Asia-Pacific

Australia 'collar-bomb': Paul Douglas Peters charged

Paul Douglas Peters, 50, is booked at the Oldham County Jail in LaGrange, Kentucky, on 15 August 2011 over alleged involvement in the 'collar-bomb' hoax which targeted a Sydney teenager
Image caption Mr Peters was arrested in the US state of Kentucky, and has now been extradited to Australia

A man has been extradited to Australia to face charges over an alleged attempt to extort money by locking a teenage woman to a fake bomb.

Paul Douglas Peters, 50, arrived in Sydney on Saturday morning under guard on a flight from the US, where he was arrested in Kentucky in mid-August.

He was charged with kidnapping and other offences.

The charges stem from an alleged ordeal endured by 18-year-old Madeleine Pulver on 3 August.

A masked man is alleged to have entered her bedroom in a wealthy Sydney suburb as she studied, attaching a device he said was a bomb to her neck.

A police squad spent 10 hours removing the device, which was later found to contain no explosives.

Mr Peters, a successful international businessman, was later arrested in the US at the home of his ex-wife in Louisville, Kentucky. He did not fight the extradition, though his US lawyer has previously said he rejects the charges against him.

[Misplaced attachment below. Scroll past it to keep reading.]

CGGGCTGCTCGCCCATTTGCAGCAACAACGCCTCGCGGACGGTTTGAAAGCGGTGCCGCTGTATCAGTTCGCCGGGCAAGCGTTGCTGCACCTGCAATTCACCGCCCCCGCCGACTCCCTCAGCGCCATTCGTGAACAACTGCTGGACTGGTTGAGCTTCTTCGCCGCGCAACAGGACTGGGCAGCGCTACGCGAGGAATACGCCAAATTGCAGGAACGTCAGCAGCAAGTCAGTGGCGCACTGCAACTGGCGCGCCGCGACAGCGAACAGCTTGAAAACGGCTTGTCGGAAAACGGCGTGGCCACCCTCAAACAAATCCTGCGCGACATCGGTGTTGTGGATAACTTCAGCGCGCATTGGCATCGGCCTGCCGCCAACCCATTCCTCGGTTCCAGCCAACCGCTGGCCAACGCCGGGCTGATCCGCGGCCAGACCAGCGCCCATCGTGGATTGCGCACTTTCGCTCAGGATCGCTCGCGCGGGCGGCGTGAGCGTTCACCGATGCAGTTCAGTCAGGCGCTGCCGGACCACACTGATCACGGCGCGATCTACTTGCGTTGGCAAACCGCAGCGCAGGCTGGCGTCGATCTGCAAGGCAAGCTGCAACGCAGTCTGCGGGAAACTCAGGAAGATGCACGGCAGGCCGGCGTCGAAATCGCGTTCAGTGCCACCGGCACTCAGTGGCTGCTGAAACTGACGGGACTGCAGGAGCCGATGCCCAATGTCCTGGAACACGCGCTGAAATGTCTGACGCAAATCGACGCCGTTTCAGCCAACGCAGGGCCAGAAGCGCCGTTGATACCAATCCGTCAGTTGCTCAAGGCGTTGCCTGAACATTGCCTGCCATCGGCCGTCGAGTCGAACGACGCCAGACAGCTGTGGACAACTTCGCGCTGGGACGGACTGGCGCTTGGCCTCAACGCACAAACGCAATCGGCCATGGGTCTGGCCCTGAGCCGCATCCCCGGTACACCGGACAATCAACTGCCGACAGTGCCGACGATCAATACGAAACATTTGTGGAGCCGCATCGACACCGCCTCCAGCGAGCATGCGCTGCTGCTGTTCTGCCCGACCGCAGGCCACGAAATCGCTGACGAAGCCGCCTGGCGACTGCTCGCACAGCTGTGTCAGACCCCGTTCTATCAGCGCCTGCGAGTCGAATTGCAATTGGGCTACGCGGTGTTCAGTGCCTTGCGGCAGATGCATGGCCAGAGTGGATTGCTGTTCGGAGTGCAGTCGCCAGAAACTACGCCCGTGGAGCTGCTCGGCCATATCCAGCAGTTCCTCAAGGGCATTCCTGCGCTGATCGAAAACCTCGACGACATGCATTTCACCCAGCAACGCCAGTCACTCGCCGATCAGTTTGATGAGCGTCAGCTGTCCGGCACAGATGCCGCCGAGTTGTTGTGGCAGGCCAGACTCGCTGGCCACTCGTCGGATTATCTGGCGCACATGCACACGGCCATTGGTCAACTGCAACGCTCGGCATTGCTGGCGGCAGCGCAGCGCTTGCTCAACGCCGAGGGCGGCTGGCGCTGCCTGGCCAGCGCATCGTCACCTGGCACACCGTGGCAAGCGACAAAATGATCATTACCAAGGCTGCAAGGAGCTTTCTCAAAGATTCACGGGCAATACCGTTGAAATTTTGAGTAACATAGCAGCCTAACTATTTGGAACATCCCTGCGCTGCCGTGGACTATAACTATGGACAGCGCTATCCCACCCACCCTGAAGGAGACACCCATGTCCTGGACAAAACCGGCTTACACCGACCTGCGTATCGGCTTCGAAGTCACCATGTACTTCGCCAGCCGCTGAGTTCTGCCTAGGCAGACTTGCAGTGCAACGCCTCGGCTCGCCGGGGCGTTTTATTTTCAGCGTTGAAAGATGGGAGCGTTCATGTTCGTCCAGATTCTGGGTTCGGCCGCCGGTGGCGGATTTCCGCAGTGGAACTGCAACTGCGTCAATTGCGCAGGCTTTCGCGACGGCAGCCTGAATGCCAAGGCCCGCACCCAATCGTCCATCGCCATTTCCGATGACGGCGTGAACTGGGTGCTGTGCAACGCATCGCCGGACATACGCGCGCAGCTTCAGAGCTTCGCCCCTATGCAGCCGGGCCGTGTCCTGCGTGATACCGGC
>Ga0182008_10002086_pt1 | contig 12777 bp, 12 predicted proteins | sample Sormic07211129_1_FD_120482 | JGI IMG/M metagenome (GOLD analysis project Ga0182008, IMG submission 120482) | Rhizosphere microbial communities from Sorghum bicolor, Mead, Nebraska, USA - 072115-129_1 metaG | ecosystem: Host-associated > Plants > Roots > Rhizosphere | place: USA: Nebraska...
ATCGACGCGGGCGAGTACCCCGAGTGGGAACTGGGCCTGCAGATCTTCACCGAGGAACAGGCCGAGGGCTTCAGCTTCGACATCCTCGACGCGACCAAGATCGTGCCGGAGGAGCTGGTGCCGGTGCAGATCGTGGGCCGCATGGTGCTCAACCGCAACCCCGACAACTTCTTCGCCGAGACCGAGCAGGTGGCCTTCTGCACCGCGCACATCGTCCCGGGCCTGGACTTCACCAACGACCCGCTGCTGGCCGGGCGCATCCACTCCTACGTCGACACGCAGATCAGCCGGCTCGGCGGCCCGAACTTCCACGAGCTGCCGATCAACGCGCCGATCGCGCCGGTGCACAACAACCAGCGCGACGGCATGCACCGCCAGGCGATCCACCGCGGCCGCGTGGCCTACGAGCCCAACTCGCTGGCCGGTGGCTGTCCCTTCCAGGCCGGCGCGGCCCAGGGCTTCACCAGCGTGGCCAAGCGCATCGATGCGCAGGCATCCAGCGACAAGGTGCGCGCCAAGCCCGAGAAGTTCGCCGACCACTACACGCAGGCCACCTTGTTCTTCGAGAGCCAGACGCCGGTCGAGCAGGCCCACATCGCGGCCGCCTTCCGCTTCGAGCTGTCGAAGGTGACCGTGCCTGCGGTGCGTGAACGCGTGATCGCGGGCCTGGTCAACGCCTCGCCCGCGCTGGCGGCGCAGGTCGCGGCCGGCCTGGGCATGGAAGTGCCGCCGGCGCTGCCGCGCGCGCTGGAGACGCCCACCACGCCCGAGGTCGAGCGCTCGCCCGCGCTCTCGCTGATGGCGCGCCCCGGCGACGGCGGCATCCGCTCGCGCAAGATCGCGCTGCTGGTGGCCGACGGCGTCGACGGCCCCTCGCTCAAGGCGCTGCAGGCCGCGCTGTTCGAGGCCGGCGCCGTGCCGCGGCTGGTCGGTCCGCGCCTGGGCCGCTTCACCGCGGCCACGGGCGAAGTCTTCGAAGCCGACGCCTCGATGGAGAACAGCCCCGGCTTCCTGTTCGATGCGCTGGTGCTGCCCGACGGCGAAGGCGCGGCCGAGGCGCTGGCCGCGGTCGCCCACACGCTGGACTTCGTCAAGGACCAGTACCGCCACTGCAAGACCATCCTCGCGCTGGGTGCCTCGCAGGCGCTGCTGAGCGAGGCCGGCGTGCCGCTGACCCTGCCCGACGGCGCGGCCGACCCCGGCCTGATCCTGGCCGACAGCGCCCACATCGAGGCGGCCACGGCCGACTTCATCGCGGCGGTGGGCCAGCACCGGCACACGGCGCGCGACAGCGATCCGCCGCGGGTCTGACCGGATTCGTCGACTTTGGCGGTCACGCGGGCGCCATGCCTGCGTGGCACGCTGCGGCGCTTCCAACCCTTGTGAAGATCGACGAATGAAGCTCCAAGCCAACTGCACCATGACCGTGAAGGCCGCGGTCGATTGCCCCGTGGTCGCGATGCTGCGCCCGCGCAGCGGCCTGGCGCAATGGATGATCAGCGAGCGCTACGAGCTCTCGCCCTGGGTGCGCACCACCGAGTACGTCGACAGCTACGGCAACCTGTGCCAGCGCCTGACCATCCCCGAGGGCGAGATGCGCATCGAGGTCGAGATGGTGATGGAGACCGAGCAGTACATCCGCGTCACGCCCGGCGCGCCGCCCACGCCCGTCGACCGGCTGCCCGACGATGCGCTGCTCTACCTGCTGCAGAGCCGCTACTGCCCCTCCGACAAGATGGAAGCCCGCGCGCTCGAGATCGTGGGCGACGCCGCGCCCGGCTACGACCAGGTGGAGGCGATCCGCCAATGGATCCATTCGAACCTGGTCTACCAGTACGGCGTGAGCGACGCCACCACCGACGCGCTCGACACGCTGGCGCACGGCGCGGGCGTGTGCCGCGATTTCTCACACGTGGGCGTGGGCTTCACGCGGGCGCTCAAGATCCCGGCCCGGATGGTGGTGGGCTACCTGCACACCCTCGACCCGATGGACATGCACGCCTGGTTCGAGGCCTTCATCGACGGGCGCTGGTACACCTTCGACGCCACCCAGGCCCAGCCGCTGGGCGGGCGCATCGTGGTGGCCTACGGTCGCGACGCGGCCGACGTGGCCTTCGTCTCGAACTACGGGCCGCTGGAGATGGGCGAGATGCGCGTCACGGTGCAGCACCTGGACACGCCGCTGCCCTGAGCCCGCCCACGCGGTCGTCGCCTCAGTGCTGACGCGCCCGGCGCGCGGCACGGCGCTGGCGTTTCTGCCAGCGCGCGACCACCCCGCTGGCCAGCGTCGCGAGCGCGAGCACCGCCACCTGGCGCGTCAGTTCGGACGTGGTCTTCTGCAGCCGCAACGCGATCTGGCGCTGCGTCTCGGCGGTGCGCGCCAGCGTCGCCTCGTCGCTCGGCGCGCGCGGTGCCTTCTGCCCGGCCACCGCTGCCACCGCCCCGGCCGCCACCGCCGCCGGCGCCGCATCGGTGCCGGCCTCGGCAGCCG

'Admiration'

Mr Peters did not attend a brief hearing at Parramotta Bail Court in Sydney, where charges of kidnapping, aggravated breaking and entering, and demanding money with menaces were filed against him.

He did not apply for bail and will remain in custody until his next hearing on 17 November.

Image caption Madeleine's father said she was now focused on studying for her final school exams

"I have great admiration for Madeleine Pulver and her family for the way they have dealt with this matter and what has been obviously a very traumatic time of their lives," Det Supt Luke Moore said on Saturday.

Det Supt Moore also thanked authorities in the United States for their efforts in finding and arresting Mr Peters.

"The job is far from done and the courts will now make their determination," Det Supt Moore told reporters in Sydney. "I am very pleased that we have been able to bring this matter to where we are today relatively swiftly."

Madeleine's father Bill - a businessman who has made millions from internet software - praised police for their work so far, adding that his daughter was focusing on studying for her final school exams.

"Maddie is a very strong young woman who I think is doing just a stellar job in the circumstances," he said, according to AFP news agency.

The Pulvers say they are mystified as to why they were targeted in the saga.

They say they have never met Mr Peters, though reports suggest he may once have worked for a company with links to the family.

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